Tag Archives: Japan

New Year’s Around the World

No matter if we’re home together or visiting other family members, we usually celebrate on New Year’s Eve with games, snacks, movies, fireworks, and of course, staying up until midnight. This year, as we get ready for the festivities, we thought it would be interesting to find out how the rest of the world welcomes the new year. Here’s what we discovered:

In England, New Year’s Eve customs are quite similar to our own here in America. Many people celebrate with parties either in their homes, restaurants, or pubs with friends and family. They also watch fireworks displays, and at midnight sing “Auld Lang Syne”. They count down with the clock and toast the new year. Sound familiar? It did to my kids!

But here are some other things we learned:

In Scotland, New Year’s Eve is known as Hogmanay, and it’s an evening full of traditions. One of the customs is called first footing, or being the first person to cross the threshold of a home after midnight. This “first footer” will bring all the luck of the coming year with him, but there are some criteria he must meet. Ideally, he will be tall and handsome with dark hair, but he cannot be a doctor, a minister, or a grave digger. It’s also traditional for the first footer to carry a lump of coal to signify life, comfort, and warmth, along with a cake to represent prosperity.

Omisoko, New Year’s Eve in Japan, is one of the country’s most important holidays, coming second only New Year’s Day. Buckwheat noodles, called toshikoshi soba, are eaten to ensure longevity and prosperity. Families gather to watch the Red and White Song Festival, a television program that features singers whose songs were popular during the year. As the clock approaches midnight, many people visit the shrines and temples. Getting up to watch the sunrise on New Year’s Day is another important tradition, as viewing the first sunrise is considered a good and proper start to the new year. Popular foods for New Year’s Day include fish, fish eggs attached to seaweed, black beans, and kelp. New Year’s postcards sent to friends and family are delivered on New Year’s Day, and children receive monetary gifts in special envelopes.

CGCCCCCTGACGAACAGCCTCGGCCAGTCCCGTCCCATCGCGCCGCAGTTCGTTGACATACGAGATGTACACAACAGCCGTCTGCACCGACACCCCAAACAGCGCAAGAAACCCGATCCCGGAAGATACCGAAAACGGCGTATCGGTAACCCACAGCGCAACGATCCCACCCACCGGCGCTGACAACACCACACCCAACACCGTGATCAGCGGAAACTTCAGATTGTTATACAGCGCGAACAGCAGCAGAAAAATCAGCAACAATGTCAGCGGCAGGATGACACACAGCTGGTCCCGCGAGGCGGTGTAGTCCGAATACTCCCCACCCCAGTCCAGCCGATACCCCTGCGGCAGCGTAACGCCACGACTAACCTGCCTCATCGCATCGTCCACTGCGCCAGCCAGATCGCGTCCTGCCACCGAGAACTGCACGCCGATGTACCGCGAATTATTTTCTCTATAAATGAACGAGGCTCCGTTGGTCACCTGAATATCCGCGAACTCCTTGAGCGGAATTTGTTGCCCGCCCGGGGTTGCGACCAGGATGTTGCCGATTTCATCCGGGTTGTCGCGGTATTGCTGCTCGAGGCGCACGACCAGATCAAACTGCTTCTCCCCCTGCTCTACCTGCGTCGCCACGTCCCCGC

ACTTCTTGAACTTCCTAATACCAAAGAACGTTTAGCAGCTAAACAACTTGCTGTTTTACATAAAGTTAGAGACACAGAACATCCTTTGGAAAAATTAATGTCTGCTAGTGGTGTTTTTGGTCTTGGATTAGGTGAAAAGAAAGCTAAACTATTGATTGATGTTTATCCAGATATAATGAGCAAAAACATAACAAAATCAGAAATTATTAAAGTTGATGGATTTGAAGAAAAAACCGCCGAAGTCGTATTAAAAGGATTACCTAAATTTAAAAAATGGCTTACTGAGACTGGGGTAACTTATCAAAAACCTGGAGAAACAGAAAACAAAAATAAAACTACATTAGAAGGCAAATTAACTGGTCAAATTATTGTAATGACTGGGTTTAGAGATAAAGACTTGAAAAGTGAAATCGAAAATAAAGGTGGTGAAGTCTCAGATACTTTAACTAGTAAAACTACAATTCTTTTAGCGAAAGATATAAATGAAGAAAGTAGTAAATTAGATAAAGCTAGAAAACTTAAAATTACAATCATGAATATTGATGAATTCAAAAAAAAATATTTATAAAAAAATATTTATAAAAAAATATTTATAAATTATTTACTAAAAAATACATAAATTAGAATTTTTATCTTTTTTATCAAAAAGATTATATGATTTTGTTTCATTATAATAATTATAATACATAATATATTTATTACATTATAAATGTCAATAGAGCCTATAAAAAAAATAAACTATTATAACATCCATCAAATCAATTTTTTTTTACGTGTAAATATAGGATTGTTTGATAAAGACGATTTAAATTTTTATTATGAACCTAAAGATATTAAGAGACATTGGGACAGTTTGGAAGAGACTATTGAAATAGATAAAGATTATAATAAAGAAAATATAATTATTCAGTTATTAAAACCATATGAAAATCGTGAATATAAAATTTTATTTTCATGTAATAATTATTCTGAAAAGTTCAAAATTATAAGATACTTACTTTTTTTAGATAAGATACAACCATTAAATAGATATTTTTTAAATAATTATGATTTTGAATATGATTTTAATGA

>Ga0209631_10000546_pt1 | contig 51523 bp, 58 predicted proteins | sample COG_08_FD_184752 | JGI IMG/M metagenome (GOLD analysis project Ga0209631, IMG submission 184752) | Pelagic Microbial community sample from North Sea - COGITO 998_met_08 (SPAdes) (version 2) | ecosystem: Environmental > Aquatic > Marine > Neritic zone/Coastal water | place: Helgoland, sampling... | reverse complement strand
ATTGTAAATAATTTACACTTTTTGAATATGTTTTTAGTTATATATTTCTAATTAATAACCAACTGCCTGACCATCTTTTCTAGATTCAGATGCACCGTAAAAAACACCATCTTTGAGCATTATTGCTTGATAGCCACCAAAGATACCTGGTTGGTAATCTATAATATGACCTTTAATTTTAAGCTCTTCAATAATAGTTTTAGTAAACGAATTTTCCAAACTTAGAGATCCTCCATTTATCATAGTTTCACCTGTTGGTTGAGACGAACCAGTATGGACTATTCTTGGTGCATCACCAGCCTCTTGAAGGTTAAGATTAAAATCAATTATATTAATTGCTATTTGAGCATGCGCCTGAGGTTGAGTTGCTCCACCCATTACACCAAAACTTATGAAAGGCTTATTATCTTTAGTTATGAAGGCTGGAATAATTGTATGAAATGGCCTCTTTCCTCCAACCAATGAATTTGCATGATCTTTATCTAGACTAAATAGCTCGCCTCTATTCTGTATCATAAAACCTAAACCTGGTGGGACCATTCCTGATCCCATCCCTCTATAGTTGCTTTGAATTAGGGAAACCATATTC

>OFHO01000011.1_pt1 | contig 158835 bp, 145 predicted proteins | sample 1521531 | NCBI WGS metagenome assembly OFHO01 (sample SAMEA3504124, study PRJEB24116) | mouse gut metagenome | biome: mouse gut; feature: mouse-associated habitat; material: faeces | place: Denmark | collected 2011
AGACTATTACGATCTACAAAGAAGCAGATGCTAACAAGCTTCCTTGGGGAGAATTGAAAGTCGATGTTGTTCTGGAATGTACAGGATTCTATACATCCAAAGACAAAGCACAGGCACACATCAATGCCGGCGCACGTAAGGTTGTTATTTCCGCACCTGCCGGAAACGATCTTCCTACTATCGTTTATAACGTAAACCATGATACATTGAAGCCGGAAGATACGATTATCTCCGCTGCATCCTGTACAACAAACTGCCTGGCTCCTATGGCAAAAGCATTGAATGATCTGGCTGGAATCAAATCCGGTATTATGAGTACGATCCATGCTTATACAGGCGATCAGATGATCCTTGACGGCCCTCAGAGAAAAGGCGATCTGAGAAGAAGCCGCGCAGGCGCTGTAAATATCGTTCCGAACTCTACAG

In Mexico, Año Nuevo (New Year’s Eve) is celebrated by decorating homes in red ( improved lifestyle and love), yellow (blessings and good employment), white (improved health), and green (improved financial situations). Families often celebrate with a late-night dinner of turkey and mole. If Mexican sweet bread is served, it was usually baked with a coin or charm inside the dough. It’s tradition that whoever receives the piece with the coin  will have good luck in the coming year. When the clock strikes midnight, 12 grapes are eaten — one at a time with each chime of the bell – and a wish is made with each one.

People ring in the New Year in so many different ways! What interesting New Year’s traditions do you have in your family?

 

Photo by Matthew Hull

Hanging Japanese Koi Craft

fishThis week, our Five in a Row class read the book A Pair of Red Clogs by Masako Matsuno. The story follows a little girl in Japan who receives a new pair of wooden clogs covered in beautiful red lacquer. After only a few days of wearing her new shoes, she decides to play a game with them with her friends, and one of her clogs cracks. Since her shoes are no longer pretty, she has to figure out a way to get her mother to buy her a new pair.

To go along with the story, we slightly improvised a craft found on EnchantedLearning.com. Though it took some preparation on my part, it was fun for the kids and easy to put together.

Hanging Japanese Koi Craft

On May 5, the people of Japan celebrate Children’s Day with the koinobori, or fish kites. These are actually windsocks shaped like a koi or carp. When the wind catches them, they appear to be swimming. For this craft, the children made their own fish kites.

What you’ll need:

  • Construction paper or colored cardstock
  • Glue sticks
  • Stapler
  • Circles cut from magazines or decorative scrapbook paper
  • Markers or crayons
  • Foil
  • Crepe paper or streamers
  • String or yarn
  • Hole Punch

For our class of five and six year olds, I did the following before class:

Draw the shape of a fish on one piece of construction paper and cut it out. Use this shape as a template and draw and cut out two fish per child.  Older children could do this step by themselves.

Cut smaller circles from another type of paper — at least 10 per child. Enchanted Learning recommended using old magazines, but we had a lot of extra scrapbooking paper on hand, so I used that instead. I also cut a few from aluminum foil for a shiny addition. If you’re working with older children, they could do this by themselves as well.

Provide the students with two fish each. Have them glue the two pieces together. Staple the edges to hold it together.  Draw an eye on each side and color in the fins and tail with crayons or makers.

Next, choose some circles to use as scales. Glue the circles to both sides of the fish.

Punch a hole at the fish’s mouth and string the yarn though it. Tie it off at the fish’s mouth.

Finally, add the streamers to the tail by stapling them in place.

Enjoy your Japanese Koi Kite!